Watching your child grow and develop is among the most sublime experiences a parent will ever know. It follows, however, that changes in growth and development also affect the child’s needs in many areas, including physical, emotional, mental, and educational requirements. A child of divorced or unmarried parents may have had such needs considered during the initial establishment of a child support order, which, consequently, may require updating.
In addition to the evolving needs of the child, a support order may also need to be updated as the result of other situational changes surrounding the family. Understanding the need for modification, though, begins with a clear comprehension of how a child support order is determined in the first place.
Income and Other Factors
Under Illinois law, child support is based primarily on the income of the party ordered to pay support. While income is the primary basis, the court may also consider a number of other circumstantial factors in creating an order that addresses the needs of the child while remaining cognizant of the parents’ needs and resources.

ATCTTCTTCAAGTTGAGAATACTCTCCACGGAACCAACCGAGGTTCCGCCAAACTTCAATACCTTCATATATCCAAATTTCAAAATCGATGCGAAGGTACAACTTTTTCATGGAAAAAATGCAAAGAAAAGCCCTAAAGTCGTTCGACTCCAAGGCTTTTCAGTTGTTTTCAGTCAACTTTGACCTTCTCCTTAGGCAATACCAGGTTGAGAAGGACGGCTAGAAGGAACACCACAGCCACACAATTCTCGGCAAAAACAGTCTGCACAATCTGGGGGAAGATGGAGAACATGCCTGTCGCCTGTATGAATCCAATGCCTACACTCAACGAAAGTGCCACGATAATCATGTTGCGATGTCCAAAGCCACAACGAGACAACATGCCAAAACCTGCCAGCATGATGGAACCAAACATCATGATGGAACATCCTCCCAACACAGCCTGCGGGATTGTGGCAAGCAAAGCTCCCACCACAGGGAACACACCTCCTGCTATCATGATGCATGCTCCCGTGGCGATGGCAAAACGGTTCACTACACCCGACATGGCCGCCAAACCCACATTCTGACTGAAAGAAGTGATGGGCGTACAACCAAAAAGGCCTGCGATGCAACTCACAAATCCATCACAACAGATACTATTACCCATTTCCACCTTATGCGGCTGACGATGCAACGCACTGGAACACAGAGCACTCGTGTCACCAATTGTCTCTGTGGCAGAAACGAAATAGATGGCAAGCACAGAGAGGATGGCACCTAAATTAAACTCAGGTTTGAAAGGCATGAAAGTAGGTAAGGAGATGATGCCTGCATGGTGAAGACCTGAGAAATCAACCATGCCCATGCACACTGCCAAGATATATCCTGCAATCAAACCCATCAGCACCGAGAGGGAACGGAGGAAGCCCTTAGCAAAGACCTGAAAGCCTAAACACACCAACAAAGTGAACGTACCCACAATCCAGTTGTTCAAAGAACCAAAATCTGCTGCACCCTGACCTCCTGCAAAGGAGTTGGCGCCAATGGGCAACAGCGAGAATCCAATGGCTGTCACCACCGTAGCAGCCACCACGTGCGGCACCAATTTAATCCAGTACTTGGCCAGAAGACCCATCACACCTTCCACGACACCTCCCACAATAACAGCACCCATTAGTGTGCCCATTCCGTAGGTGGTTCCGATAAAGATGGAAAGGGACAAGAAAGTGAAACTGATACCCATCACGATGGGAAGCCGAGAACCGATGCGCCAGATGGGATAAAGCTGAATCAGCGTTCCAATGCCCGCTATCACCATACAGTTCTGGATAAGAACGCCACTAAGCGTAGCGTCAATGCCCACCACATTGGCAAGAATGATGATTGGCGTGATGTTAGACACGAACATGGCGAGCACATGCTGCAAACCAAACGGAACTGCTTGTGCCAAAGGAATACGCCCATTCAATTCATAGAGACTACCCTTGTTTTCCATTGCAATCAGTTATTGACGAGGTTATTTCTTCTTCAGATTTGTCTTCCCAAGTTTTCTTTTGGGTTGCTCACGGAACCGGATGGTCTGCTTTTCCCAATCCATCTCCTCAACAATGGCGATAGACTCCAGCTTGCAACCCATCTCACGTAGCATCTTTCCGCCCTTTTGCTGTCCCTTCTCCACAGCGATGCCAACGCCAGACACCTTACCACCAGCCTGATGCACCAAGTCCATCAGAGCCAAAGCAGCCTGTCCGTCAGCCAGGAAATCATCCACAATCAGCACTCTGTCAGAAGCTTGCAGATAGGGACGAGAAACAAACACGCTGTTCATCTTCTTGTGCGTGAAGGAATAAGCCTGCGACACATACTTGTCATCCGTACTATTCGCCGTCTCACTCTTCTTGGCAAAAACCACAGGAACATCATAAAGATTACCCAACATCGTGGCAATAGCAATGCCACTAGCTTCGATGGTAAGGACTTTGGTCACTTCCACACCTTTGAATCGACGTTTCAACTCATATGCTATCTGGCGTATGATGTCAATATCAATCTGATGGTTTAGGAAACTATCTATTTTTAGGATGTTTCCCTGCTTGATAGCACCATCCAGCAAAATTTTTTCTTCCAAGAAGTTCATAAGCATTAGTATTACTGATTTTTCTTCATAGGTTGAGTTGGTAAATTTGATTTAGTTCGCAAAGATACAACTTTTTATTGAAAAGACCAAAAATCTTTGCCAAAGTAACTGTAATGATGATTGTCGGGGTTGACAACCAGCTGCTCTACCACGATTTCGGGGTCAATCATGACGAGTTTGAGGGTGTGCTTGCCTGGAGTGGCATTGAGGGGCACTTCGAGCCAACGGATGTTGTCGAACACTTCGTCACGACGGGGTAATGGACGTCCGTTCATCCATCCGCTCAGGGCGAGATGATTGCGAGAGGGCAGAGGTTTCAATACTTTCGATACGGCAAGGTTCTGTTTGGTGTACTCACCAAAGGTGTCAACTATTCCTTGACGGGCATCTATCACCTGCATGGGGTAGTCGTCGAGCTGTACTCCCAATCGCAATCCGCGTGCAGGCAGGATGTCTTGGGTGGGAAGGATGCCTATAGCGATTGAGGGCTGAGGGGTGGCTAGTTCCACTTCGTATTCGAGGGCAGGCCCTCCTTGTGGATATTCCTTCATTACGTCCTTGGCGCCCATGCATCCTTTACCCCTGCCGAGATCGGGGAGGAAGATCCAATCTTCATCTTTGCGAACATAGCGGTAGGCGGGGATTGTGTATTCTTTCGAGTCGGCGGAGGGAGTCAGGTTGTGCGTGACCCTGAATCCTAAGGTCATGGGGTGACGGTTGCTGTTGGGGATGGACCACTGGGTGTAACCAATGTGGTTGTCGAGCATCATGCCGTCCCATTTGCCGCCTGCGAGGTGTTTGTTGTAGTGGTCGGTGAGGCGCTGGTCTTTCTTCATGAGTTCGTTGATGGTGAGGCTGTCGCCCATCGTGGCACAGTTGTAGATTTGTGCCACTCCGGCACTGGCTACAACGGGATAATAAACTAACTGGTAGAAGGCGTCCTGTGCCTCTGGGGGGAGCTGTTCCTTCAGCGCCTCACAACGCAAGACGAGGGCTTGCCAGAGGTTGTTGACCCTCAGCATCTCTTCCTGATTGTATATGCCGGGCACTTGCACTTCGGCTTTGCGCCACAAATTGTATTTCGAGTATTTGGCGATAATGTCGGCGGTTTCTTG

An order for child support can only remain appropriate as long as the factors on which it was established remain roughly the same. For example, if the parent paying support got a new job in which he made $500 more per year than he did when the order was entered, it is rather unlikely that the order would truly need to be modified strictly on such a basis. On the other hand, if the supporting parent was injured in a car accident and was no longer able to work for period of time, his ability to meet the obligations of the support order would be severely compromised leading to the need for a modification.
Significant change can also occur in regard to the child, as well. For example, the child may be accepted into a prestigious academic program offering tremendous opportunities, but at a significant higher expense. The new educational needs of the child could cause the court to modify the support order. Likewise, if the child was diagnosed with a serious medical condition requiring extensive treatment, a new order may be required.
Child Support Modification
Either parent may petition the court to modify a child support order. The petitioner is expected to demonstrate to the court that either:
- A significant change in circumstances has occurred; or
- A need exists to provide for the healthcare of the child, either through health insurance or other means.
The court will then review the facts of the case, and in accordance with state law regarding child support, may issue a modified child support order.
If you are interested in having your child support order reviewed, whether you pay support or receive it on behalf of your child, our team is committed to helping you. Contact an experienced Oak Brook family law attorney for a free consultation and put our experience on your side.